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January 9, 2011

Amoretti #54 by Edmund Spenser- Analysis

Amoretti #54 by Edmund Spenser- Analysis


Edmund Spenser's Ammoretti is a collection of sonnets that he wrote about his courtship with Elizabeth Boyle. They married on June 11, 1594. Sonnet 54 explores the growing fascination with the Theatre. In the wake of the plagues of 1592-3, the theatres were closed. Theatre was once a huge part of the cultural experience across Europe, especially London. The Theatre offered a place for both entertainment, and an escape from the everyday drudgeries of life. Shakespeare was one of the prominent playwrights of his day, and he helped the Theatre to recover. After the plagues of 1592-3, Shakespeare had his own acting company, Lord Chamberlain's Men, who would put on his plays. He constructed the world famous Globe Theatre in London; it was the first playhouse to ever be owned by the actors. In this sonnet, Spenser takes on the role of an actor, and his beloved is the spectator. She watches him flit from character to character without showing the least bit of empathy. She is cold and callous, and Spenser does not understand why he cannot arise some sort of passion in her.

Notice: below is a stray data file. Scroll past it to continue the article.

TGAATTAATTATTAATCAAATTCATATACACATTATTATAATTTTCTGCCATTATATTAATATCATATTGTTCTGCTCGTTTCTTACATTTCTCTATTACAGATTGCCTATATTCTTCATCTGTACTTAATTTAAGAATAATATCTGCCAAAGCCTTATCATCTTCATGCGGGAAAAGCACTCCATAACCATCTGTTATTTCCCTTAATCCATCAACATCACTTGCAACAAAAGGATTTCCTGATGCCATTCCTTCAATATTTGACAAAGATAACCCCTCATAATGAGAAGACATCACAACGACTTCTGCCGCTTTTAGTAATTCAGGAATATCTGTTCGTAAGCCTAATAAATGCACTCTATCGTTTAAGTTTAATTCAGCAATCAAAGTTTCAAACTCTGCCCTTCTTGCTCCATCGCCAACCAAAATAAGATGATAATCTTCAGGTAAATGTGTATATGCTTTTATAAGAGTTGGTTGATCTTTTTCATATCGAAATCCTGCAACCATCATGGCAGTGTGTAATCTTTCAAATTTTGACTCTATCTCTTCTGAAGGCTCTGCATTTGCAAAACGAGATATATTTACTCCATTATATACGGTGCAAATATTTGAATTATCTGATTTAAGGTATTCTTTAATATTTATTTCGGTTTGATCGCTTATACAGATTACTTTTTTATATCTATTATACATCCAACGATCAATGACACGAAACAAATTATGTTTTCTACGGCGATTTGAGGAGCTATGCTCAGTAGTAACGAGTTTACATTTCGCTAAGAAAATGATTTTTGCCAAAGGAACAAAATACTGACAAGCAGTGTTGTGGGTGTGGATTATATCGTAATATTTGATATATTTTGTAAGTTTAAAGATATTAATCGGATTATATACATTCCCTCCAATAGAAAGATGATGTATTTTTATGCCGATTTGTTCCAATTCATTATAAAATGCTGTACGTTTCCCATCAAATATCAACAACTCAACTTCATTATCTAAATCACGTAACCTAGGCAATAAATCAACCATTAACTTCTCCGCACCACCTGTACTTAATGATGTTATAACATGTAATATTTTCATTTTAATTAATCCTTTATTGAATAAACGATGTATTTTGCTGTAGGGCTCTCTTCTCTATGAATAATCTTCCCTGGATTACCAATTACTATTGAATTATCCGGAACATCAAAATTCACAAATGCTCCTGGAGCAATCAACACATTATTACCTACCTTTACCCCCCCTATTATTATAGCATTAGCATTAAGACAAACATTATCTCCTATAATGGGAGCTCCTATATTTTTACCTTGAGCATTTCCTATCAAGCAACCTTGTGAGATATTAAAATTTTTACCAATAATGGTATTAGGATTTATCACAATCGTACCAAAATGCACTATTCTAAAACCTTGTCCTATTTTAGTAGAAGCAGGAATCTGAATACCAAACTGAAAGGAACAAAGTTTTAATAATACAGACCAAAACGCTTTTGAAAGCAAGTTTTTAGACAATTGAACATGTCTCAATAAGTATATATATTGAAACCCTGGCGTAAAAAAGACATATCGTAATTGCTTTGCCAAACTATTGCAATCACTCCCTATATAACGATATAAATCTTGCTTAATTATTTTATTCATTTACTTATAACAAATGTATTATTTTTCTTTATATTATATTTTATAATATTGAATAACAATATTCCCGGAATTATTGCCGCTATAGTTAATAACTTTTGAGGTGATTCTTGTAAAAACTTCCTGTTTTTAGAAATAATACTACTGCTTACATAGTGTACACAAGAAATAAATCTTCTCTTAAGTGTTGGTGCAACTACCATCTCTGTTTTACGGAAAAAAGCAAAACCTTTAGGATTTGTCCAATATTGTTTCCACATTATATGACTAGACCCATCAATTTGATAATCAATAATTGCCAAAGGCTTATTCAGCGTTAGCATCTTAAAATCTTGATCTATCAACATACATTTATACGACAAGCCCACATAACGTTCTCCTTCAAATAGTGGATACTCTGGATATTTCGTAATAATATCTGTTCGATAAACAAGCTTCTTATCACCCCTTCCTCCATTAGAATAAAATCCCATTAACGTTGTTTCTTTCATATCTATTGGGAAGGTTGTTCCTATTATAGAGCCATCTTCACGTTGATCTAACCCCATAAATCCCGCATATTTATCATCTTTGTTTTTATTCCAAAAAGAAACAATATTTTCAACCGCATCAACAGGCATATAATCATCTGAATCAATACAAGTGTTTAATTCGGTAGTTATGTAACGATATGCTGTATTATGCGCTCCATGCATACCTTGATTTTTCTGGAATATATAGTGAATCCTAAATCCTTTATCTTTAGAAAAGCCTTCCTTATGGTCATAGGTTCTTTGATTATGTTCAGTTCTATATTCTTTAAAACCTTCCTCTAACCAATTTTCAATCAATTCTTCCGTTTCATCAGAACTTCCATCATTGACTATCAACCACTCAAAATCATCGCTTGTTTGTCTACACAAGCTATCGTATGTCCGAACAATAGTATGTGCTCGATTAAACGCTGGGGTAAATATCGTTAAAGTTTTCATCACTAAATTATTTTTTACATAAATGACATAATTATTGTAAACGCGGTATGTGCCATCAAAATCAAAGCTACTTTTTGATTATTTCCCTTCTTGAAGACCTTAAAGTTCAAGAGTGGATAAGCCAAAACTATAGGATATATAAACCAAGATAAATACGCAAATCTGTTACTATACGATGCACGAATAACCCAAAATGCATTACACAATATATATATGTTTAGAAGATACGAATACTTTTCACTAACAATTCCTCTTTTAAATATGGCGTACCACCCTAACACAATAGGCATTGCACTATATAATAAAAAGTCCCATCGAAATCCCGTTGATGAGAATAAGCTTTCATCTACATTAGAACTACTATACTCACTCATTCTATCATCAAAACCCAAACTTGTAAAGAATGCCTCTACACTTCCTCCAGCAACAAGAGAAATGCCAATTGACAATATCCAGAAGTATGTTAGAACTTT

The first line of this stanza reminds me of the famous Shakespearean line: "All the world's a stage, and all the men and women merely players" (As You Like It, Act II, Scene VII, lines 139-140). Spenser stands on the stage of the metaphorical Theatre of life, and performs for his beloved Spectator, Elizabeth Boyle. She sits quietly unmoving as he performs the dramatic scenes from a play; watching as he carefully disguises his troubled mind by taking on various characters.
He is adept at displaying a wide range of emotions. He pretends to be happy and gay when the script calls for it, and hides his true feelings with laughter, as if it were a Comedy. When the script changes and he must portray sorrow, he cries and turns his own grief and/or distress into a Tragedy.





All of his efforts to entertain her are of no use. His beloved sits and watches intently, but is not amused. She neither finds joy in his gaiety nor feels sorry for him when he is in pain. She makes fun of him when he laughs, and laughs when he cries. She hardens her heart forever by disrespecting him so.

His beloved is incapable of emotion. Nothing seems to be able to get through to her, and warm her heart. She is not a woman, merely a cold-hearted stone.

Sources


Spenser, Edmund. "Amoretti: Sonnet 54." The Norton Anthology of Poetry. 5th ed. Ed. Margaret Ferguson. New York: Norton, 2005. 140.